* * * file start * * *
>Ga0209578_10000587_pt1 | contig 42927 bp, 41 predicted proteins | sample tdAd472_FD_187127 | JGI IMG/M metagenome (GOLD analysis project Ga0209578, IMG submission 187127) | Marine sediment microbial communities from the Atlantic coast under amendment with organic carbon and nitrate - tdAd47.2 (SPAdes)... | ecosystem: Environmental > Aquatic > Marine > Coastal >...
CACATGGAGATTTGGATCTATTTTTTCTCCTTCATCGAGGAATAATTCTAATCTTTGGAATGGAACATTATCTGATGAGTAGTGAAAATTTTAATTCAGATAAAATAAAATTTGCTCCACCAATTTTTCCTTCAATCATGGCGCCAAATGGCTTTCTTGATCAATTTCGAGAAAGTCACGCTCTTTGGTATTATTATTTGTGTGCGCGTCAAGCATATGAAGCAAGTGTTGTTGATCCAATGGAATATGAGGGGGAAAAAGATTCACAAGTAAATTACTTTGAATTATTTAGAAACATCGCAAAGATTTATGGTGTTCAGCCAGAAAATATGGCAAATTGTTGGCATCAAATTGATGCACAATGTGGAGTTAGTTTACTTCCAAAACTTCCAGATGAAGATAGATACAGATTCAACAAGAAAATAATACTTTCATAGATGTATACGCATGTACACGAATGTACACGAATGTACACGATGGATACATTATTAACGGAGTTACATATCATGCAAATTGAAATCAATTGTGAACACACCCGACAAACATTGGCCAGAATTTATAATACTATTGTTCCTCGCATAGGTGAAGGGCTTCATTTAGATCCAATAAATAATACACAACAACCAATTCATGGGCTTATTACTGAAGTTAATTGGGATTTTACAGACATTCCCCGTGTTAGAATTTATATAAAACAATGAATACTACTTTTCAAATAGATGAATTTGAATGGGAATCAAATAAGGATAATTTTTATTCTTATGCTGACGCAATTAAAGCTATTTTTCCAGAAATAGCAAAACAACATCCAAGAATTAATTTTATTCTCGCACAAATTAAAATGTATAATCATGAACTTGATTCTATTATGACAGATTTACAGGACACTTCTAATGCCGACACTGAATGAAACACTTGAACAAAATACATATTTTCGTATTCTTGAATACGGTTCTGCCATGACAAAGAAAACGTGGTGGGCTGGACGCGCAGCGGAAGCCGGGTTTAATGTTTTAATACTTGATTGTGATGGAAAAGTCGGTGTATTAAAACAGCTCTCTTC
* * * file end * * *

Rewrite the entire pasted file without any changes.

>Ga0209578_10000587_pt1 | contig 42927 bp, 41 predicted proteins | sample tdAd472_FD_187127 | JGI IMG/M metagenome (GOLD analysis project Ga0209578, IMG submission 187127) | Marine sediment microbial communities from the Atlantic coast under amendment with organic carbon and nitrate - tdAd47.2 (SPAdes)... | ecosystem: Environmental > Aquatic > Marine > Coastal >...
CACATGGAGATTTGGATCTATTTTTTCTCCTTCATCGAGGAATAATTCTAATCTTTGGAATGGAACATTATCTGATGAGTAGTGAAAATTTTAATTCAGATAAAATAAAATTTGCTCCACCAATTTTTCCTTCAATCATGGCGCCAAATGGCTTTCTTGATCAATTTCGAGAAAGTCACGCTCTTTGGTATTATTATTTGTGTGCGCGTCAAGCATATGAAGCAAGTGTTGTTGATCCAATGGAATATGAGGGGGAAAAAGATTCACAAGTAAATTACTTTGAATTATTTAGAAACATCGCAAAGATTTATGGTGTTCAGCCAGAAAATATGGCAAATTGTTGGCATCAAATTGATGCACAATGTGGAGTTAGTTTACTTCCAAAACTTCCAGATGAAGATAGATACAGATTCAACAAGAAAATAATACTTTCATAGATGTATACGCATGTACACGAATGTACACGAATGTACACGATGGATACATTATTAACGGAGTTACATATCATGCAAATTGAAATCAATTGTGAACACACCCGACAAACATTGGCCAGAATTTATAATACTATTGTTCCTCGCATAGGTGAAGGGCTTCATTTAGATCCAATAAATAATACACAACAACCAATTCATGGGCTTATTACTGAAGTTAATTGGGATTTTACAGACATTCCCCGTGTTAGAATTTATATAAAACAATGAATACTACTTTTCAAATAGATGAATTTGAATGGGAATCAAATAAGGATAATTTTTATTCTTATGCTGACGCAATTAAAGCTATTTTTCCAGAAATAGCAAAACAACATCCAAGAATTAATTTTATTCTCGCACAAATTAAAATGTATAATCATGAACTTGATTCTATTATGACAGATTTACAGGACACTTCTAATGCCGACACTGAATGAAACACTTGAACAAAATACATATTTTCGTATTCTTGAATACGGTTCTGCCATGACAAAGAAAACGTGGTGGGCTGGACGCGCAGCGGAAGCCGGGTTTAATGTTTTAATACTTGATTGTGATGGAAAAGTCGGTGTATTAAAACAGCTCTCTTC